“Greening” a Greenhouse Through Sustainable Energy Solutions

Final Report for FNC15-999

Project Type: Farmer/Rancher
Funds awarded in 2015: $7,500.00
Projected End Date: 02/15/2017
Region: North Central
State: Missouri
Project Coordinator:
Rachel Levi
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Project Information





Since 2009, EarthDance has operated a (now certified) organic farm and educational programs on the site of Missouri’s oldest organic farm, in Ferguson, a suburb of St. Louis.  We currently grow 156 different varieties of crops on 2.3 acres of a 14-acre farm. 

EarthDance’s founder, Molly Rockamann, is a graduate of the UC-Santa Cruz Agroecology Program, where she studied practices of organic crop production, soil stewardship, and pest/ disease management.  In 2008, Rockamann partnered with a local land trust, The Open Space Council, to found EarthDance.  EarthDance is a nonprofit organization dedicated to preserving farmland and educating community members about organic agriculture.   The organization’s flagship program, a part-time farming apprenticeship, was created to train more growers for the St. Louis region.  Since 2009, over 230 individuals have participated in the training program; according to a 2014 alumni survey, 75% of graduates go on to work or volunteer in sustainable agriculture.

In 2012, EarthDance purchased the 14 acre peri-urban farm where our programming takes place.  EarthDance has expanded its programming to include workshops, classes, free farm tours, volunteer opportunities, and youth programs.  EarthDance’s produce is enjoyed by 60 CSA members, shoppers at farmers markets, patrons at several local restaurants, and recipients of food donations

EarthDance operates on a farm that has been in organic production since 1883. Since its inception in 2009, EarthDance’s organic practices have included cover cropping, crop rotation, IPM, and fertility management through manure and fish emulsion. Recently, EarthDance has begun to explore “beyond organic” practices such as integrating pastured poultry onto our production fields for fertility and pest control; using earth works (berms and swales) to hold water on our landscape; and planting native flowers to attract pollinators and beneficial insects.



EarthDance proposed to install benchtop heating to reduce our greenhouse’s carbon footprint, and the cost of heating it. A benchtop heating system works by circulating hot water on benches under seedling trays, keeping the seedlings’ growing medium at an ideal soil temperature for germination. Low tunnels over the seedlings keep the ambient temperature immediately surrounding the seedlings temperate, while the air above the seedlings may drop to near freezing. It is more efficient to heat soil than to heat an entire greenhouse structure. We anticipated that using the system would result in energy and cost savings.


View this video of former EarthDance Farm Manager Monica Pless explaining the operation of the benchtop heating system.

EarthDance's benchtop heating system works by pumping water through a condensing boiler, out through transport tubes to the two zones.  Each zone has a manifold, in which the hot water is distributed into many microtubes, which are evenly spaced across the depth of the bench.  The microtubes run over the surface of the bench and back into a return manifold.  The return water is pumped back into the boiler to be reheated.  The heat in each zone can be controlled through separate thermostats, allowing us to set different soil temperatures for different crop needs or to only turn on the zone that we need at the beginning or end of the season.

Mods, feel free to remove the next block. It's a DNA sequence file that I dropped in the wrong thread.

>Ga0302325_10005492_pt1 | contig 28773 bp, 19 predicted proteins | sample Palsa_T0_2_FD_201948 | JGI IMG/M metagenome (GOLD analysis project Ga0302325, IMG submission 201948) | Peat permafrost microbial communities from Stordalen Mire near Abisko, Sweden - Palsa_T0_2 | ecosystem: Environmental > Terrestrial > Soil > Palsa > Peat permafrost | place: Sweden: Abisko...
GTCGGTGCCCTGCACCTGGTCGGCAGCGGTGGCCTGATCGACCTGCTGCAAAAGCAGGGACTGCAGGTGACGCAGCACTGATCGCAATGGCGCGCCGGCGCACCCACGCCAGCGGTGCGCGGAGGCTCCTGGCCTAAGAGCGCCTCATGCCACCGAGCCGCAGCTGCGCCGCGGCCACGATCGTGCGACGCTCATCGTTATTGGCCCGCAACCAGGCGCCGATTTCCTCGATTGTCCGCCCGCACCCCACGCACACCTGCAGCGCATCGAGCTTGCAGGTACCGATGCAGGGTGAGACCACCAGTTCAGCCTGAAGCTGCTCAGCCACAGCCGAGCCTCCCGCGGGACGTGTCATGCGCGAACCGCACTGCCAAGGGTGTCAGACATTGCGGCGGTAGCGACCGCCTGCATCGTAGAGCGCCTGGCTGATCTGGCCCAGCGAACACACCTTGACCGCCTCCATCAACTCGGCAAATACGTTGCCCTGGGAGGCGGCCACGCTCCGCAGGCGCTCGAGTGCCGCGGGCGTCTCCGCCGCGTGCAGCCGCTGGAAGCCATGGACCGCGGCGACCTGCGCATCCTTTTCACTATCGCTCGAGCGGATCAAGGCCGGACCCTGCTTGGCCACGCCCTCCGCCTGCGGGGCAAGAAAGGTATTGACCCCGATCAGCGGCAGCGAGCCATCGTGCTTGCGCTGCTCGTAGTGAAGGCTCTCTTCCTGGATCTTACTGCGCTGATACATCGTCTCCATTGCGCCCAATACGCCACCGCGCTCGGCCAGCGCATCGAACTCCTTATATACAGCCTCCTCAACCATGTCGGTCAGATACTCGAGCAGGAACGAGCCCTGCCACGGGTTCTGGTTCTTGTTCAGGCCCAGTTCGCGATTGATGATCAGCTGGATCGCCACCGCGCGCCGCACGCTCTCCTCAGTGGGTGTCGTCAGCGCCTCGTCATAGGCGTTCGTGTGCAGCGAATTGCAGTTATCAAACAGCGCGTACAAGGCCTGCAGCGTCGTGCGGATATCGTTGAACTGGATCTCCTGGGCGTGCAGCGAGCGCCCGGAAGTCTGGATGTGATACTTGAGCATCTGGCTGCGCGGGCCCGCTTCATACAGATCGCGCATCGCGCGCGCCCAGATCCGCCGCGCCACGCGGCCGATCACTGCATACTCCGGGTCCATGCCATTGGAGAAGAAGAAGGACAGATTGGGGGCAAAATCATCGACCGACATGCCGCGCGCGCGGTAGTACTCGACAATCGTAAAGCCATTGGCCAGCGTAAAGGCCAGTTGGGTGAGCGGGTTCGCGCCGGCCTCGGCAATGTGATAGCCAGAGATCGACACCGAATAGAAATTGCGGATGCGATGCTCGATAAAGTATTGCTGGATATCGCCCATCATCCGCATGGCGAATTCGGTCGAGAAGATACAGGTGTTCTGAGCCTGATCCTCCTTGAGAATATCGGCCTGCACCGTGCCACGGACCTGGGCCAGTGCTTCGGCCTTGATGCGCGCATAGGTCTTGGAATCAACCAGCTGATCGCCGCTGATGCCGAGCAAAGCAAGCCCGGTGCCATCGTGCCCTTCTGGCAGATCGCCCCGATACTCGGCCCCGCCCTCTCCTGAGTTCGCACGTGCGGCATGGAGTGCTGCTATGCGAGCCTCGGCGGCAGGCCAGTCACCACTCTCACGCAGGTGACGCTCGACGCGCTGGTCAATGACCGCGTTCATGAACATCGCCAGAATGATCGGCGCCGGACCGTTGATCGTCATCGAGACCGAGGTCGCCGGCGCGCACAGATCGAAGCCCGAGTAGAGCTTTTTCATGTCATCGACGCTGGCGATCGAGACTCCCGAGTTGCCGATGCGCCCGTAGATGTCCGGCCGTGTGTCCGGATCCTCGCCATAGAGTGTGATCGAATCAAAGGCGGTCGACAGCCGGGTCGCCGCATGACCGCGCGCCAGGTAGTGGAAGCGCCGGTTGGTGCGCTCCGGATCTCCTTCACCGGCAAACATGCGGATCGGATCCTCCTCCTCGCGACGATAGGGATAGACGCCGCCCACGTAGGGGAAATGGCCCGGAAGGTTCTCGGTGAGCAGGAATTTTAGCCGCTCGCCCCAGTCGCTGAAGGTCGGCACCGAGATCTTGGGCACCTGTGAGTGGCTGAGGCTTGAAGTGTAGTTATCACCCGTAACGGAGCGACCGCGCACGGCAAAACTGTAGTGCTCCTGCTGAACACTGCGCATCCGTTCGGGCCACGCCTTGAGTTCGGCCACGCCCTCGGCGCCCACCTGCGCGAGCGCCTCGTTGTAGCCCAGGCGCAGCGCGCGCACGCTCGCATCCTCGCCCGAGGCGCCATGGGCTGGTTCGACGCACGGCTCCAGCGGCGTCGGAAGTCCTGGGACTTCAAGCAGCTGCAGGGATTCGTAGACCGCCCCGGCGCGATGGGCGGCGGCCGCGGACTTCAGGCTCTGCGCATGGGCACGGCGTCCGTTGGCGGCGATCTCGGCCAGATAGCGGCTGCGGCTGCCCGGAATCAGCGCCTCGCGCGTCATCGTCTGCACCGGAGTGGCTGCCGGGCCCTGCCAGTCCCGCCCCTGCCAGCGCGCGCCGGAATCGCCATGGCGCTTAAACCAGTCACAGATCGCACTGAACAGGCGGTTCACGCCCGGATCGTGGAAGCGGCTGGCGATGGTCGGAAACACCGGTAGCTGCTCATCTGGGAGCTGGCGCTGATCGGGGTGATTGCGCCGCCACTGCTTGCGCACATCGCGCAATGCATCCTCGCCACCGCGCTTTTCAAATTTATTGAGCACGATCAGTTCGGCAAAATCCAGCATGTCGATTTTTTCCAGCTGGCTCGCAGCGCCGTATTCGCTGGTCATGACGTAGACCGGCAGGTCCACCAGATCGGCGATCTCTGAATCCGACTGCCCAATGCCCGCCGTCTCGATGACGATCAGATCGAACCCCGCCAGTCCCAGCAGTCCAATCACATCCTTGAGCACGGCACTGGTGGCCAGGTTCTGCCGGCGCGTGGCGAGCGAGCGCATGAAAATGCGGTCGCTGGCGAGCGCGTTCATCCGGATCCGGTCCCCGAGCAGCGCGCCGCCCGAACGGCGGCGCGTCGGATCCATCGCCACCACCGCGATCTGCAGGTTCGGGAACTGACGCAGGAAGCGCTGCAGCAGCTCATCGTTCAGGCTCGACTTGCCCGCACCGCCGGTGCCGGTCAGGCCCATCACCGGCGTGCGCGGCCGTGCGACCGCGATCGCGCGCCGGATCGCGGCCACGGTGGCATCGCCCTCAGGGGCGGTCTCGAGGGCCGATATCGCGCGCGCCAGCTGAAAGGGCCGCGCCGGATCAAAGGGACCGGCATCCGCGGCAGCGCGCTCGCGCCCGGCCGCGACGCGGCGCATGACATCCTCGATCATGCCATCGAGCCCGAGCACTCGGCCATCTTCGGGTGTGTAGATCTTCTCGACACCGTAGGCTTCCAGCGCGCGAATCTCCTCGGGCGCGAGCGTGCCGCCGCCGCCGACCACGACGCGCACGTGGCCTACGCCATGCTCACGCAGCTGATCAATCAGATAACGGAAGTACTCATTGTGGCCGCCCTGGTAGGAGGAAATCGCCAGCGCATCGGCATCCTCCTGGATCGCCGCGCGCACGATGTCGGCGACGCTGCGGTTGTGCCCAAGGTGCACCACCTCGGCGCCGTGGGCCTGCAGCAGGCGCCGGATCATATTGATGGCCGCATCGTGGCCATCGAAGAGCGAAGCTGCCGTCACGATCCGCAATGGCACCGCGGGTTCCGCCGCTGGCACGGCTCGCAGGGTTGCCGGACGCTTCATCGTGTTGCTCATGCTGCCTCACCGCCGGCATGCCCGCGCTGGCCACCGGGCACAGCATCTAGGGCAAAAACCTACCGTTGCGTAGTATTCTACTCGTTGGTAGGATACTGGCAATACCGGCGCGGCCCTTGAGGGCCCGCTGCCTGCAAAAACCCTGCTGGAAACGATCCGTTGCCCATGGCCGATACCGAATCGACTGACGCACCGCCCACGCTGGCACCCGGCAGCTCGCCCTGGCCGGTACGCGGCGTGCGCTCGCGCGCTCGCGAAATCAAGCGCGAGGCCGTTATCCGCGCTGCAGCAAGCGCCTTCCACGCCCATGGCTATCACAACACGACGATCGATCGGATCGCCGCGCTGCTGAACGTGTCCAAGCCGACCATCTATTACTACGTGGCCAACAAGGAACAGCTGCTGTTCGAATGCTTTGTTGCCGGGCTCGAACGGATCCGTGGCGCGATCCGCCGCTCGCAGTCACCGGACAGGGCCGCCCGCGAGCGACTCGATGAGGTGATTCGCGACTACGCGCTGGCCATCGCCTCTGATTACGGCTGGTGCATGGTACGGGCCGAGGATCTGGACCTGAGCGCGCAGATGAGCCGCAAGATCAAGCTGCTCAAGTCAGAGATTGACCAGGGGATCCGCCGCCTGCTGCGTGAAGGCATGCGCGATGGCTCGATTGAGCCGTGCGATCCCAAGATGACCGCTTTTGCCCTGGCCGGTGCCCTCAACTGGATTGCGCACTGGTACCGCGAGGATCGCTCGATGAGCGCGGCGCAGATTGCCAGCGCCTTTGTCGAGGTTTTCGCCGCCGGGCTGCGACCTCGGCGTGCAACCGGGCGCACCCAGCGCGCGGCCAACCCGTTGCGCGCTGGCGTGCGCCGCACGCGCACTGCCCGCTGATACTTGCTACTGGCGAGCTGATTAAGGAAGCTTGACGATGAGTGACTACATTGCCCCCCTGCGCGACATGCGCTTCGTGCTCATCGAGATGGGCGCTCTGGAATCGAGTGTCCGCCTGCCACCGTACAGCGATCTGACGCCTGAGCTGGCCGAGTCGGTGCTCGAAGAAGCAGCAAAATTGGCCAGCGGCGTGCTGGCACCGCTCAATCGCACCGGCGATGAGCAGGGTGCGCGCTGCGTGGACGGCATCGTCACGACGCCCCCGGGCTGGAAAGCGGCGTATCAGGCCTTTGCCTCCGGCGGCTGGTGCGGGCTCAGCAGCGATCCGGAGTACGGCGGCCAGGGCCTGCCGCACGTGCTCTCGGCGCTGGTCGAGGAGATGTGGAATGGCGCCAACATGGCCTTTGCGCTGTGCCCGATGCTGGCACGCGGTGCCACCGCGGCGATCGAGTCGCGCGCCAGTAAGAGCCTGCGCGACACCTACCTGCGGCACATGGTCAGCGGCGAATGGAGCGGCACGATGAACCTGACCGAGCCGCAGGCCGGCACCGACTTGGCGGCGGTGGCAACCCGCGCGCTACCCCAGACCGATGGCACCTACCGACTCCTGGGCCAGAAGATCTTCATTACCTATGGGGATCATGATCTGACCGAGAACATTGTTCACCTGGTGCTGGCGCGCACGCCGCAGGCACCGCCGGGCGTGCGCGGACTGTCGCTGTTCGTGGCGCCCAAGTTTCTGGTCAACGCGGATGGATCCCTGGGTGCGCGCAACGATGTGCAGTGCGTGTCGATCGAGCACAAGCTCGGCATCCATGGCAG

We planned to establish a baseline of energy usage and costs during our first winter by heating the greenhouse with propane and install the benchtop heating system in summer of 2015 to reduce our dependence on non-renewable energy. However, installation of electricity in the greenhouse was delayed and did not occur during winter of 2015. EarthDance's seedlings were grown in another location, La Vista Farm's greenhouse. La Vista's greenhouse was a similar structure to EarthDance's, a high tunnel measuring 30x96. The farmers at La Vista said that they utilized 320 gallons of propane in the winter/spring of 2015 while keeping their temperature set at 55F at night, with no bench-top heating system.

EarthDance was able to purchase a used benchtop heating system for $500, a considerable savings over the $4000 that we had anticipated paying for a new system. The benchtop heating system was operational by March of 2016, and seedlings have been produced using the system in spring of 2016 and winter 2017.


The staff at Gateway Greening, a community gardening organization, contacted EarthDance, offering to sell us their benchtop heating system that they had discontinued the use of after they decided to outsource their seedling production. They helped EarthDance dismantle the system so that EarthDance farmers would understand how to reassemble it. Cary Aye, an EarthDance volunteer, who has since joined our staff, installed the water heater that runs the system.  


EarthDance's propane usage in 2016 did not indicate savings over the baseline established by La Vista in 2015. EarthDance recorded usage of 340 gallons in January-April of 2016. We believe that this was higher than needed due to farm manager error when programming the heating system, and that night-time temperatures were kept higher than needed (60 degrees instead of 45) resulting in greater than necessary fuel usage.